In the late 1950s and 60s the BBC decided to broadcast some experimental stereo recordings from around the UK.
Most of the record companies were already producing stereo vinyls, and the BBC felt that even though the technology did not exist to broadcast stereo from all its Radio transmitters in the UK, it would be nice for its listeners to hear for themselves some of its excellent stereo recordings .
The means of achieving this was both novel and a little complex. Listeners were expected to hear the left channel from a Radio tuned to the Third programme, the right channel from a TV tuned to BBC 1. Depending on how matched these sources were, governed the overall stereo experience.
BBC Experimental transmissions started in 1958, and the picture above is of a recording session the Playhouse Manchester in 1964.
The recordings on the new NDO double album RUBY are from 1960/1961/1963. In the 60’s mixing desks suitable for broadcast stereo were rare, high quality tapes and stereo tape recorders even rarer. The recordings were made on a modified ( Stereo ) EMI TR 90.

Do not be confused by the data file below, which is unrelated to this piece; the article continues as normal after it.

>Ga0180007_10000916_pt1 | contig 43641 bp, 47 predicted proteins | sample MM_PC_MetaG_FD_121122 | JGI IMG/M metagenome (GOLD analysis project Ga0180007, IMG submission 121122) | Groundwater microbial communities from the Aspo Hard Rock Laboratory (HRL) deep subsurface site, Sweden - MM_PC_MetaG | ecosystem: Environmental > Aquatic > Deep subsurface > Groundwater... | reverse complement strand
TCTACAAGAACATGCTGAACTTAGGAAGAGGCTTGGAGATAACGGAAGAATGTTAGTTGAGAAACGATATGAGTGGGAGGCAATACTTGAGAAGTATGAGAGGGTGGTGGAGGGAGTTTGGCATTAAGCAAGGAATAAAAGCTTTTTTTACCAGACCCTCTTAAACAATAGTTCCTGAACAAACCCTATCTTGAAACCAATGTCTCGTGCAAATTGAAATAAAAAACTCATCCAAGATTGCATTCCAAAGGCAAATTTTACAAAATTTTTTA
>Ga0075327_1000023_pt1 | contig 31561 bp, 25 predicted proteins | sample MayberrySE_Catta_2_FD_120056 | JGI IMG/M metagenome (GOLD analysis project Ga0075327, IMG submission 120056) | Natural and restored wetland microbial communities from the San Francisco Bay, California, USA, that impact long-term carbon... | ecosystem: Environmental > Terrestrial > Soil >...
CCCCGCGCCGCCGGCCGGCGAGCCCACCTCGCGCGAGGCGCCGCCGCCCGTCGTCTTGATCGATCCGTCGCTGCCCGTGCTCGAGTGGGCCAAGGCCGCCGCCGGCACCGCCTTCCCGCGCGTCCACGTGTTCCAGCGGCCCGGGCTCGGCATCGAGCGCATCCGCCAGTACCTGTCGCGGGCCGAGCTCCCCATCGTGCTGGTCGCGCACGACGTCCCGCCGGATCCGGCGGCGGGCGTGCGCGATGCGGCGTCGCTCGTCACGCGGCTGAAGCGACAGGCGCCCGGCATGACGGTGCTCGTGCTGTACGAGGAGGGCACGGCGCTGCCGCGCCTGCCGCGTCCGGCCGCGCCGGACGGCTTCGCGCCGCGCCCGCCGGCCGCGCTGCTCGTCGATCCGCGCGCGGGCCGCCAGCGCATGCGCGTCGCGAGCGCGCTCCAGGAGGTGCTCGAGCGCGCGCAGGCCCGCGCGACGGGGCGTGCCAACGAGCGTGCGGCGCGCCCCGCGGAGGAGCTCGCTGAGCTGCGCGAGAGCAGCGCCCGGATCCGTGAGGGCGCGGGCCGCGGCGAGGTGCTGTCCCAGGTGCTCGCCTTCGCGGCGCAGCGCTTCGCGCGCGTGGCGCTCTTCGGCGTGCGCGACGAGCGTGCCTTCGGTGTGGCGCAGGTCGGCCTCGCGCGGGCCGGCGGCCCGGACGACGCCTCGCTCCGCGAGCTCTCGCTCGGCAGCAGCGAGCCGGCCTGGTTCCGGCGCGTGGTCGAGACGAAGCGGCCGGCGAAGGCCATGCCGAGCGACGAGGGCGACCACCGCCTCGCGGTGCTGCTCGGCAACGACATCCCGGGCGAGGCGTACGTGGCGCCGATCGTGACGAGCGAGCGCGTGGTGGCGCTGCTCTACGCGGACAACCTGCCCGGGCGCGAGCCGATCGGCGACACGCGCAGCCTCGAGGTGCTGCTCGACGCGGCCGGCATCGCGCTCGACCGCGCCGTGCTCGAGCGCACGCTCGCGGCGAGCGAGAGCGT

Of interest is that to provide stereo echo, the gent’s loo was used as an echo room, occasionally providing plumbing noises that were not needed !
Note the quilting hung between the speakers to stop reflections, and improve stereo image.
At the forefront in the development of experimental stereo at the BBC was Dave Stripp and his engineering colleagues in London.
The only broadcast stereo equipment in the BBC would have been in Transcription Department. All this equipment would have been brought up from London,carried in and set up in the cubicle of the Playhouse as an outside broadcast, and the existing mono desk bypassed, or parts of it possibly used as a passive mixer.
The stereo recording team was supervised by Dave Stripp, and the sound mixing and assistance at the Playhouse was done by Manchester staff.
Photos M Stripp / Ron Southern E and OE